Institutional Ambiguity and Economic Growth: An Experimental Approach

Benjamin reading two books.

Students

Faculty

Assistant Professor of Business Economics and Public Policy

Project Summary

Why have some nations produced enormous material wealth, while others have not? For my Senior Thesis in Economics I chose to engage with this question which has such profound impact on billions of people every day.

Current literature on this subject varies greatly, with focuses ranging from the neoclassical growth model, cross-country regressions, and institutional quality within a country. I approached this question from the later angle, trying to think about how different institutions affect economic growth. We generally think of market structure, governmental structure, the judicial system, and the regulatory environment as the societal entities which comprise a nation’s institutions.

My thesis proposal is that a key determiner for whether an institutional setup is conducive to economic growth is if the institutions in question provide an economic environment with clearly defined risks, or if those risks are ambiguous. That is, when economic risks are clear and tractable, like predicting how many fair coin flips end up being heads, people invest more than when risks are uncertain and not easily discernable (to continue with the coin example, think about trying to predict how many fair coin flips end up being heads, if the coin has an unknown weighting to land on a given side).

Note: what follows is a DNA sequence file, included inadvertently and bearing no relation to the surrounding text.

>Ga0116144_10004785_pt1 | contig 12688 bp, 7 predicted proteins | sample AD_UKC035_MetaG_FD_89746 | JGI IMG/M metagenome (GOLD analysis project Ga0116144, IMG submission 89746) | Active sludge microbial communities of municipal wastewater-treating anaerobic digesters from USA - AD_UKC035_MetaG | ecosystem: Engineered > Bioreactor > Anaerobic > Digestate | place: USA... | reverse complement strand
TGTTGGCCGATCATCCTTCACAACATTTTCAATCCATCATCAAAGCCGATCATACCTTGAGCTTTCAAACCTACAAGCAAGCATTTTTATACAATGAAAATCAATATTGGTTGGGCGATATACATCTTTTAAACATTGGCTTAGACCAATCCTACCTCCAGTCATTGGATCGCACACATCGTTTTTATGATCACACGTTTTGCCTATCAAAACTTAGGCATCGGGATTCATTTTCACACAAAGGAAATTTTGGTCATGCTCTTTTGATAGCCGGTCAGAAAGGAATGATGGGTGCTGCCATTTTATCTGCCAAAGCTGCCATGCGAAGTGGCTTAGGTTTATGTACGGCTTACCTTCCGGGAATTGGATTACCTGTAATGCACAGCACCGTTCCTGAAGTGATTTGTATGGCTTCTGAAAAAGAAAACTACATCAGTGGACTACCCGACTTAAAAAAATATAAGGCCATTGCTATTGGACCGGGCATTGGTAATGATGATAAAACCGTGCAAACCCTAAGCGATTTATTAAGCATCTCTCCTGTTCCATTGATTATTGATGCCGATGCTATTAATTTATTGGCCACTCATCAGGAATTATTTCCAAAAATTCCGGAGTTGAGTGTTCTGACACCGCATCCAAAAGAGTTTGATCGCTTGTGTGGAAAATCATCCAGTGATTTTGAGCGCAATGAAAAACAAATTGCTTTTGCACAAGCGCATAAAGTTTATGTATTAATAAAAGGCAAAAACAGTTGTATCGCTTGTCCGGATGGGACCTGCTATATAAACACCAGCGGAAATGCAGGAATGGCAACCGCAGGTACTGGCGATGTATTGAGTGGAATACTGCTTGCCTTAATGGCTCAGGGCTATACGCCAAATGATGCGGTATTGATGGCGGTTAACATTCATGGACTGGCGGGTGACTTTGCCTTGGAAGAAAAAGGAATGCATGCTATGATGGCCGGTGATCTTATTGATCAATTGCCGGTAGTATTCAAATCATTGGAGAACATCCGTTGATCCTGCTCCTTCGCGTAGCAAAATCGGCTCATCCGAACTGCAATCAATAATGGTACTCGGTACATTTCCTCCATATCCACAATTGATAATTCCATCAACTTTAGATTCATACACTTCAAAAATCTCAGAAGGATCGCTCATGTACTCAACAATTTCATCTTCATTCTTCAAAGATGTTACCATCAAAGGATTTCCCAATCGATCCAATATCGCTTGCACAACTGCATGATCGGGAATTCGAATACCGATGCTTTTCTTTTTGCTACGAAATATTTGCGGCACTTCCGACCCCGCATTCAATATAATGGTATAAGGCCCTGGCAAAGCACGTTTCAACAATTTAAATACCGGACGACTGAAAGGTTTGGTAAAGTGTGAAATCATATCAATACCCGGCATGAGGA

To bring empirical evidence to bear on this theory, I conducted an experimental survey on Amazon’s Mechanical Turk platform. Within a Qualtrics survey, 415 subjects were treated to different types of risk environments and asked to choose between investing (with a bonus payment based on the current risk environment), or working (with a clearly defined bonus payment). This study produced statistically significant evidence that people are more willing to invest when risks are clearly defined and tractable, as opposed to when those same risks are ambiguous. This potentially has important policy implications to bear when discussing institutional arrangements.

The CURF grant directly allowed me to fund a significant portion of my subject acquisition costs, which increased the statistical power of the study noticeably. Participating in this research allowed me to work through an IRB-approved micro-economic study from end-to-end, a capstone moment in my undergraduate experience at Penn. I was able to experience the challenges of designing a survey-based study, and was able to apply skills from my statistics course work to appropriately analyze the collected data. Learning how to use the tools necessary for the data collection, namely Qualtrics and Amazon’s Mechanical Turk platform, was extremely valuable. Lastly, through this work I engaged more deeply than ever with the field of economics about which I am most passionate. Many thanks to CURF for supporting this valuable experience.